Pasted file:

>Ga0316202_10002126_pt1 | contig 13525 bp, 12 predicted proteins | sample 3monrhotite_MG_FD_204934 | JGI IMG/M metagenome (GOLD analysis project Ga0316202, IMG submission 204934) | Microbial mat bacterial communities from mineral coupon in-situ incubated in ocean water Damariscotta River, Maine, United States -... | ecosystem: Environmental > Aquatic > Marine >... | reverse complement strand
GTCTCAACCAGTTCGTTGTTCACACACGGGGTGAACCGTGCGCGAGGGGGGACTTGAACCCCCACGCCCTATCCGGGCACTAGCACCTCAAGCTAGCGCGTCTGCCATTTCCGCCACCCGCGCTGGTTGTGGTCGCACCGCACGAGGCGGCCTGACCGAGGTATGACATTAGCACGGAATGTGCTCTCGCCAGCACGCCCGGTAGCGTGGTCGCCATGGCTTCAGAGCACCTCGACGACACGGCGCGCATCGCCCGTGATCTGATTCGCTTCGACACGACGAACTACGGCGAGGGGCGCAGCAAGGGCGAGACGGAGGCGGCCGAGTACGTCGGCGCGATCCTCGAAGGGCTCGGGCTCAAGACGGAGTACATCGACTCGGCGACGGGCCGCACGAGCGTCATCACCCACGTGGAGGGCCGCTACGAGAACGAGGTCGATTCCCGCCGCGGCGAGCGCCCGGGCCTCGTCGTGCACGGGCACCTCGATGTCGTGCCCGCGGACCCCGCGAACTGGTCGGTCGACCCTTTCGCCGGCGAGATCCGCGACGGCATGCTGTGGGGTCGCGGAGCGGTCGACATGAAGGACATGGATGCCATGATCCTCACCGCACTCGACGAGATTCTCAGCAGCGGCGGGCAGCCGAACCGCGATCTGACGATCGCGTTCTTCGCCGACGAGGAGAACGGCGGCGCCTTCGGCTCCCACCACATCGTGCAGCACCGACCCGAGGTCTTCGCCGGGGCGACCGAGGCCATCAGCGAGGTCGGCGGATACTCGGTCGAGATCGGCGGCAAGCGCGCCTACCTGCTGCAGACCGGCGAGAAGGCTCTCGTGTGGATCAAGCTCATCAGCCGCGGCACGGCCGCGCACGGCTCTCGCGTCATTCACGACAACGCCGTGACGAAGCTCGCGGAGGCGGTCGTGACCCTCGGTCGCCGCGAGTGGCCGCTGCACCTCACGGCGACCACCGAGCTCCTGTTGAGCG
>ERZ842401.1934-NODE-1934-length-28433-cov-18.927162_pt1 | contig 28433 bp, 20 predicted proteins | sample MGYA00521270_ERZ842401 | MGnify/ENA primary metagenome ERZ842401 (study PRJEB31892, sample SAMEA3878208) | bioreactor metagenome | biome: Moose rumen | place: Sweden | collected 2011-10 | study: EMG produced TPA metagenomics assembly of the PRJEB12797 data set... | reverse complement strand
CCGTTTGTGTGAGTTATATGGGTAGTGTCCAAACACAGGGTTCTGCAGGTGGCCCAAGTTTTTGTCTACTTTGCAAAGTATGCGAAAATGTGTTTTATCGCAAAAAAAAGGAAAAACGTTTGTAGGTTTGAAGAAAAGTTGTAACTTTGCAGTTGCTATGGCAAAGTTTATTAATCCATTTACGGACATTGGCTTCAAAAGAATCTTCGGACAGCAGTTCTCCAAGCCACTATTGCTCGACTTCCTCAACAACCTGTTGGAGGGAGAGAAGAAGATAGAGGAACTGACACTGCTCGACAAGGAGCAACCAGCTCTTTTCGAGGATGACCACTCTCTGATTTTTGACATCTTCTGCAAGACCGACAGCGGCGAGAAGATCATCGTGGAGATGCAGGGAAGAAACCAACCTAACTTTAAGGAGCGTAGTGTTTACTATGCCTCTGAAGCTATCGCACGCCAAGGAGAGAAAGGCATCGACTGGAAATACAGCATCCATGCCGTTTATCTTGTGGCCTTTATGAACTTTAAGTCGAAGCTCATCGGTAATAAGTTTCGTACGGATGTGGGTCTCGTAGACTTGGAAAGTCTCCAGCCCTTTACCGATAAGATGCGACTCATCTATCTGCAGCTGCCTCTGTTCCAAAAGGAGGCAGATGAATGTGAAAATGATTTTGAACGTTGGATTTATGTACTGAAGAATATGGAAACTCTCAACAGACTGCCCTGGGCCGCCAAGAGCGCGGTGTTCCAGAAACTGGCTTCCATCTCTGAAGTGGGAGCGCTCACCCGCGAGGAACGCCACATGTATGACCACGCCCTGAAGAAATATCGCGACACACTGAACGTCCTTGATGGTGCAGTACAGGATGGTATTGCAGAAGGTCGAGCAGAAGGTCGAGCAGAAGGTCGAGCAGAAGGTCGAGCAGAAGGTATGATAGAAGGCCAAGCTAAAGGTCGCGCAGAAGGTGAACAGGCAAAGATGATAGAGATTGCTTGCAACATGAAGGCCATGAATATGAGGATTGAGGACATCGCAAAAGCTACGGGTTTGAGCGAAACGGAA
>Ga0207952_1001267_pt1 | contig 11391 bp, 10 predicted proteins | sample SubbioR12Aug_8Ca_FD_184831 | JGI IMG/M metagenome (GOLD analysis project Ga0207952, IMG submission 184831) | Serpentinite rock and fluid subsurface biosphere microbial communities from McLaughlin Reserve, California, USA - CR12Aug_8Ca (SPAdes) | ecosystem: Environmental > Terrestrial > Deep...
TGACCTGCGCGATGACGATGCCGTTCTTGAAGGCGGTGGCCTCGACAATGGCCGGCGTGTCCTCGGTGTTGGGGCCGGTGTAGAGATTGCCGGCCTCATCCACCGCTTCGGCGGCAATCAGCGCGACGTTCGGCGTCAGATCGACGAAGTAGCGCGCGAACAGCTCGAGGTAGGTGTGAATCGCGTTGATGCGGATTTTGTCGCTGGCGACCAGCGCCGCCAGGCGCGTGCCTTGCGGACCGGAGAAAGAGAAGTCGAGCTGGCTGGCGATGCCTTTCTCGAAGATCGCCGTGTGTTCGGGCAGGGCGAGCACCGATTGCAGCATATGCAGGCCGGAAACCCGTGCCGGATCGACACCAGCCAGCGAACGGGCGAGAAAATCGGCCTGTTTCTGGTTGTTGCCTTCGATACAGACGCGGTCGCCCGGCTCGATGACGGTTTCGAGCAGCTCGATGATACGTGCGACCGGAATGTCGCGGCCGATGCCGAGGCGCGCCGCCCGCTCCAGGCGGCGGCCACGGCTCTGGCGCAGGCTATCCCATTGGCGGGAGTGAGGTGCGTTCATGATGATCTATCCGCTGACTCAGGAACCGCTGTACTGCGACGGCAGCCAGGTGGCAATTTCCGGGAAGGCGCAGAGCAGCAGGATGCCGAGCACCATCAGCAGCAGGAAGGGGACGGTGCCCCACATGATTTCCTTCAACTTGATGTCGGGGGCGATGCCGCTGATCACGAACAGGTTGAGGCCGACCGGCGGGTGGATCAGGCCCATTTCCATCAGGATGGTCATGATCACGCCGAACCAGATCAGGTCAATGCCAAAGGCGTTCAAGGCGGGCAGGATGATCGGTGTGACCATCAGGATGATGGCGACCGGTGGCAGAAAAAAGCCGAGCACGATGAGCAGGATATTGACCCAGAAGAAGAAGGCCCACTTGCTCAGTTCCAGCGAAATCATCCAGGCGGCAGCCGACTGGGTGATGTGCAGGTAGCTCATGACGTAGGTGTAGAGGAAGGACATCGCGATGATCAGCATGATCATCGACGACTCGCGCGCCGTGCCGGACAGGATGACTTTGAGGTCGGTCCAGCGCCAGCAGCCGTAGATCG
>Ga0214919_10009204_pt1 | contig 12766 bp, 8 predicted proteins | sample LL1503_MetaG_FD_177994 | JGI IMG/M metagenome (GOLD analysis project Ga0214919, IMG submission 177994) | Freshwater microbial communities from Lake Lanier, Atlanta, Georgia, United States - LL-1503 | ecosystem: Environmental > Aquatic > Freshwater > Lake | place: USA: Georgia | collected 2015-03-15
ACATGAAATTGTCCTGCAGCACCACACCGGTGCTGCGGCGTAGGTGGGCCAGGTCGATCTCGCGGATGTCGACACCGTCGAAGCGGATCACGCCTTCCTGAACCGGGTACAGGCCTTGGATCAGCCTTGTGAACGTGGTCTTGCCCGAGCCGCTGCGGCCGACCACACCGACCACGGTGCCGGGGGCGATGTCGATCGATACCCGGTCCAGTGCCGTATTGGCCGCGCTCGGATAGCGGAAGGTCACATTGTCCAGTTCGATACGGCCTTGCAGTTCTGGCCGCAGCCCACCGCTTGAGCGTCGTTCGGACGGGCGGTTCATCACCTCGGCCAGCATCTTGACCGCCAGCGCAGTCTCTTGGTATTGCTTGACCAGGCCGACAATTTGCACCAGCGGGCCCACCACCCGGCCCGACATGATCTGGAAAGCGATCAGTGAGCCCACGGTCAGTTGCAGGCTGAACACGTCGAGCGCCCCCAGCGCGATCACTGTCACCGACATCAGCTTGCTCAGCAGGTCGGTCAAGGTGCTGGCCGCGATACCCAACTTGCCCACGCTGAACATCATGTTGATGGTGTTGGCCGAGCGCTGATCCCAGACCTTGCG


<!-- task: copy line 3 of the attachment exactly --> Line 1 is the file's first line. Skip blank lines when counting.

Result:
>ERZ842401.1934-NODE-1934-length-28433-cov-18.927162_pt1 | contig 28433 bp, 20 predicted proteins | sample MGYA00521270_ERZ842401 | MGnify/ENA primary metagenome ERZ842401 (study PRJEB31892, sample SAMEA3878208) | bioreactor metagenome | biome: Moose rumen | place: Sweden | collected 2011-10 | study: EMG produced TPA metagenomics assembly of the PRJEB12797 data set... | reverse complement strand